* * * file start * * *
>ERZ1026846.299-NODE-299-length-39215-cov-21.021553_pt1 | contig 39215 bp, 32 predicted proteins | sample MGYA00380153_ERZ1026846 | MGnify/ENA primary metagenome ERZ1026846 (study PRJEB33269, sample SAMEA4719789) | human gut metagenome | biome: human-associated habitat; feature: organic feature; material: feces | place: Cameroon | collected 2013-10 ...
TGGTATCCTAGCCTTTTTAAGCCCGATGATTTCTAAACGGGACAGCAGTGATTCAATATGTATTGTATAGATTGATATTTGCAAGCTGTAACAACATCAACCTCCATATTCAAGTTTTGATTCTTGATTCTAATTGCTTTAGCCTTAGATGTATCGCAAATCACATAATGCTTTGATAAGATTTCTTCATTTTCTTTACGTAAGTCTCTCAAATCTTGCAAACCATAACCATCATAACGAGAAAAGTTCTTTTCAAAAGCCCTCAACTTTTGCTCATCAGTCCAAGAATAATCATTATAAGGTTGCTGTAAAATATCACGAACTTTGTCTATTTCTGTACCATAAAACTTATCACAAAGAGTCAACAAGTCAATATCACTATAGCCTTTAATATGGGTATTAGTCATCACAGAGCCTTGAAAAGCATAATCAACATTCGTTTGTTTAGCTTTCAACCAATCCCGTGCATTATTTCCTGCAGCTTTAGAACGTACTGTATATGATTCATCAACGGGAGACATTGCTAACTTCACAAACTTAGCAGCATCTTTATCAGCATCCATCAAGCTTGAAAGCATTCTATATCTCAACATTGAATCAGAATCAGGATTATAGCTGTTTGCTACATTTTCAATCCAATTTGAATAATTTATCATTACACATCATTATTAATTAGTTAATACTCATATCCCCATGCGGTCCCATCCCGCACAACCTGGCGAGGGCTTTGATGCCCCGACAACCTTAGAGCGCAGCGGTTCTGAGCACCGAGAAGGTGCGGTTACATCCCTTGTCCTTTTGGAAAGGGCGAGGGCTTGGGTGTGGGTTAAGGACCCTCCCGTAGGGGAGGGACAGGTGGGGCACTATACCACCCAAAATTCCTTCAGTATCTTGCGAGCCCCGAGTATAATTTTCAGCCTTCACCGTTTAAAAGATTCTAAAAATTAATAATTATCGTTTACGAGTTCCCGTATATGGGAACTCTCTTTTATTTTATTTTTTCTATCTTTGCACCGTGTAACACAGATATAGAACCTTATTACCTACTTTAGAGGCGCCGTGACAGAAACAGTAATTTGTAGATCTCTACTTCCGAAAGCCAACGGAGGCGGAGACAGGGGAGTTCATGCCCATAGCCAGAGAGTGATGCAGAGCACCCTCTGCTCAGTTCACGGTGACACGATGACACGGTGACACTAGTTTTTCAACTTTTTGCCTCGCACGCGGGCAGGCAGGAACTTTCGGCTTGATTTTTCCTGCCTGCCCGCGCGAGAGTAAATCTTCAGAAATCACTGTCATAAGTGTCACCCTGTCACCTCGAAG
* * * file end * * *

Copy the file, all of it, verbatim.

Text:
>ERZ1026846.299-NODE-299-length-39215-cov-21.021553_pt1 | contig 39215 bp, 32 predicted proteins | sample MGYA00380153_ERZ1026846 | MGnify/ENA primary metagenome ERZ1026846 (study PRJEB33269, sample SAMEA4719789) | human gut metagenome | biome: human-associated habitat; feature: organic feature; material: feces | place: Cameroon | collected 2013-10 ...
TGGTATCCTAGCCTTTTTAAGCCCGATGATTTCTAAACGGGACAGCAGTGATTCAATATGTATTGTATAGATTGATATTTGCAAGCTGTAACAACATCAACCTCCATATTCAAGTTTTGATTCTTGATTCTAATTGCTTTAGCCTTAGATGTATCGCAAATCACATAATGCTTTGATAAGATTTCTTCATTTTCTTTACGTAAGTCTCTCAAATCTTGCAAACCATAACCATCATAACGAGAAAAGTTCTTTTCAAAAGCCCTCAACTTTTGCTCATCAGTCCAAGAATAATCATTATAAGGTTGCTGTAAAATATCACGAACTTTGTCTATTTCTGTACCATAAAACTTATCACAAAGAGTCAACAAGTCAATATCACTATAGCCTTTAATATGGGTATTAGTCATCACAGAGCCTTGAAAAGCATAATCAACATTCGTTTGTTTAGCTTTCAACCAATCCCGTGCATTATTTCCTGCAGCTTTAGAACGTACTGTATATGATTCATCAACGGGAGACATTGCTAACTTCACAAACTTAGCAGCATCTTTATCAGCATCCATCAAGCTTGAAAGCATTCTATATCTCAACATTGAATCAGAATCAGGATTATAGCTGTTTGCTACATTTTCAATCCAATTTGAATAATTTATCATTACACATCATTATTAATTAGTTAATACTCATATCCCCATGCGGTCCCATCCCGCACAACCTGGCGAGGGCTTTGATGCCCCGACAACCTTAGAGCGCAGCGGTTCTGAGCACCGAGAAGGTGCGGTTACATCCCTTGTCCTTTTGGAAAGGGCGAGGGCTTGGGTGTGGGTTAAGGACCCTCCCGTAGGGGAGGGACAGGTGGGGCACTATACCACCCAAAATTCCTTCAGTATCTTGCGAGCCCCGAGTATAATTTTCAGCCTTCACCGTTTAAAAGATTCTAAAAATTAATAATTATCGTTTACGAGTTCCCGTATATGGGAACTCTCTTTTATTTTATTTTTTCTATCTTTGCACCGTGTAACACAGATATAGAACCTTATTACCTACTTTAGAGGCGCCGTGACAGAAACAGTAATTTGTAGATCTCTACTTCCGAAAGCCAACGGAGGCGGAGACAGGGGAGTTCATGCCCATAGCCAGAGAGTGATGCAGAGCACCCTCTGCTCAGTTCACGGTGACACGATGACACGGTGACACTAGTTTTTCAACTTTTTGCCTCGCACGCGGGCAGGCAGGAACTTTCGGCTTGATTTTTCCTGCCTGCCCGCGCGAGAGTAAATCTTCAGAAATCACTGTCATAAGTGTCACCCTGTCACCTCGAAG